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This publication is a critical reader that accompanies and addresses the exhibition Jimmy Robert: Draw the Line held in Summer 2013; it is the third title in a series called Power Plant Pages. The reader includes reproductions of the works in the exhibition, a script from the artist’s commissioned performance, as well as a new text by curator and professor for performance theory and history at the University of Québec in Montréal Barbara Clausen; a collaborative text by curator and writer Jacob Korczynski and artist Oliver Husain; and a curatorial introduction by Julia Paoli.
The Power Plant is pleased to present a solo exhibition of work by French artist Jimmy Robert. Robert’s practice typically explores the corporeal potential of a range of media including photography, drawing, film, video, sculpture, and performance. In his first Canadian solo exhibition, Robert addresses questions of limits: of his body, of the media he uses, of our understanding of exhibitions, and the various disciplines his work encompasses. At the centre of Draw the Line is a commissioned performance project that takes place within this installation of new and past work at The Power Plant.
Draw the Line’s focus on performance speaks to the rising interest in performance art among art historians, curators and leading museums. Performance has been an integral medium for visual art practices, gaining momentum during the 1960s and 1970s when artists moved away from the object in favour of “happenings,” “actions” and “interventions.” Such terms reject any theatrical meaning to describe a medium that explores the gestures, marks and effects produced by the body moving and performing in space. Over the past decade, performance has achieved a new kind of institutional position, whereby major institutions are increasingly incorporating performance work in their public programming and exhibitions. During this moment of resurgence, artists and curators alike are faced with difficult questions regarding the relationship between a live performance work and its documentation or exhibition. Draw the Line addresses these queries: following Robert’s performance, text and sculptural remnants will remain in the gallery for the duration of the exhibition to evoke the movement seen in his live work.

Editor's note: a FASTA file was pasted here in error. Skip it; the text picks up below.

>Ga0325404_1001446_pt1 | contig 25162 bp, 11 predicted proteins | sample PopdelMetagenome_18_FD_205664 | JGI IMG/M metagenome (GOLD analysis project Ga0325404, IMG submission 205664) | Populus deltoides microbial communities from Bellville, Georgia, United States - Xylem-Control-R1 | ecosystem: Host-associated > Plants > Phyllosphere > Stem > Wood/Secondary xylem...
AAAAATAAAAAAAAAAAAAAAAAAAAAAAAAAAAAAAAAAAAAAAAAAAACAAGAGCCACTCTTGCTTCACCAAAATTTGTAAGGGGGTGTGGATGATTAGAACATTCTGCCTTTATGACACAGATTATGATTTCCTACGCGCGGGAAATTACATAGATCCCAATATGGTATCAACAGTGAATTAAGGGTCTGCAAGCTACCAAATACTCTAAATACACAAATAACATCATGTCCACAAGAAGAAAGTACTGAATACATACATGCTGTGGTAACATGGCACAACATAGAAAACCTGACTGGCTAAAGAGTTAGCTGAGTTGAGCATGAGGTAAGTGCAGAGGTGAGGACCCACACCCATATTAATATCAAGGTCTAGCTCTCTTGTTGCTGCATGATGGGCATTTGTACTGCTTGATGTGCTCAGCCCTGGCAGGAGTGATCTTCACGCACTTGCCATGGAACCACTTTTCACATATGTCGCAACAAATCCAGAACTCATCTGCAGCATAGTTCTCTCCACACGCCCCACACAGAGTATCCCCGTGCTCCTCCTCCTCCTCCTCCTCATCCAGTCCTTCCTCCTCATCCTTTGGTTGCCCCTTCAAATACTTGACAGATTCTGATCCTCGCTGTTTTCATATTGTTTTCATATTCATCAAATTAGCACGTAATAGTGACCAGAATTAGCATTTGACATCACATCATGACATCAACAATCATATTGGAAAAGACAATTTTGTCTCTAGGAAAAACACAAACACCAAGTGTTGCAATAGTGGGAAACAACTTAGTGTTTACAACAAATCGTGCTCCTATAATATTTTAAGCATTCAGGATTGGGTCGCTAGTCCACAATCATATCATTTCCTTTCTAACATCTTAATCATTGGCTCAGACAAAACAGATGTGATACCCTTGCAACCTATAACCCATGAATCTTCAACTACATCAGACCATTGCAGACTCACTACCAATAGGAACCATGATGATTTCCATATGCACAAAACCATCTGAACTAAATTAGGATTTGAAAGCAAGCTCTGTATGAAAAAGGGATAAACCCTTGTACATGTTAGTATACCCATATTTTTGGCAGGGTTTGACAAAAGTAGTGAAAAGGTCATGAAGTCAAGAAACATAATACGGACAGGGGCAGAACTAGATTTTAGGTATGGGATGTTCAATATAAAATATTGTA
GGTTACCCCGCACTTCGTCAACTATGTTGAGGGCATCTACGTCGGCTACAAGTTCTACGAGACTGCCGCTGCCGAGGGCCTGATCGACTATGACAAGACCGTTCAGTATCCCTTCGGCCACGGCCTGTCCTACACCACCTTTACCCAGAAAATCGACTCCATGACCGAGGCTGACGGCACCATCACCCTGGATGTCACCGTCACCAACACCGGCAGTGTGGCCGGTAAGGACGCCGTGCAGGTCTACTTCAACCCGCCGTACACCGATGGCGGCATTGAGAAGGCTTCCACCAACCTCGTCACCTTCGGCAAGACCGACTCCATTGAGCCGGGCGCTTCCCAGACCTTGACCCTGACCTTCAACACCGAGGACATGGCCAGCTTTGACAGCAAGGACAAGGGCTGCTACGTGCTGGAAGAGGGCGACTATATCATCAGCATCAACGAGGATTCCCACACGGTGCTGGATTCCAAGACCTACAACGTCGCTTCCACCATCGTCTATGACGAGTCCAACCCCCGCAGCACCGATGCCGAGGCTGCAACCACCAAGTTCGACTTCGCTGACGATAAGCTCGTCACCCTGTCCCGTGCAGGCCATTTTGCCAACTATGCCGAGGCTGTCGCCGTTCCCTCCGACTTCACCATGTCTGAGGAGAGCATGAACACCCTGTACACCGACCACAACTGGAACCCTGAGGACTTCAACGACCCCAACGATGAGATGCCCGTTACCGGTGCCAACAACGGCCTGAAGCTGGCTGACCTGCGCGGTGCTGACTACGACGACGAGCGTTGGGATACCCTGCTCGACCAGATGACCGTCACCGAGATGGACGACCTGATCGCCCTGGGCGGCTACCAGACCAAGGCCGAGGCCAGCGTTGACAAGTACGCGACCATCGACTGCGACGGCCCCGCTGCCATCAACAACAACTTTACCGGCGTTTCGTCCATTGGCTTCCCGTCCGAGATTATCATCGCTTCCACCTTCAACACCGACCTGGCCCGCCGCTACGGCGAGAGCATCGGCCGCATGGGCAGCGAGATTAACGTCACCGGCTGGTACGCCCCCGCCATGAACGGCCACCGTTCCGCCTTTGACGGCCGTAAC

Robert’s performance coupled with its remaining ephemera will be accompanied by his sculptural installation Reprise (2010). The work references Canadian artist Jeff Wall’s photograph A Sudden Gust of Wind (after Hokusai), 1993, which captures four figures physically responding to a strong wind. The composition in Wall’s work is a recreation of Japanese painter and printmaker Katsushika Hokusai’s (1760 – 1849) woodcut Ejiri in Suruga Province (Sunshū Ejiri), 1830 – 33. The theatricality in the movement of the figures in both works acts as a point of departure for Robert’s Reprise. Here, he captures in large-scale photographs the movements of dancer Shiho Ishihara with gestures akin to those seen in Hokusai’s and Wall’s pieces. Depicting movement in both the dancer’s body as well as in the installation of the photographs, Robert demonstrates the ability for objects to become performative. Together with his live work, Reprise offers new possibilities for movement and performativity to exist outside a live event.
Movement is evoked in every sense of Draw the Line and in the exhibition framework. Above all else, Draw the Line is an attempt to rethink the limitations of an exhibition, challenging viewer expectations as it unfolds and transforms over time.
Publisher: The Power Plant
The Power Plant is Canada's leading art gallery devoted exclusively to contemporary art by artists from Canada and the world. We aim to share art with wider audiences through free admission to our exhibitions, public programs, and educational publications.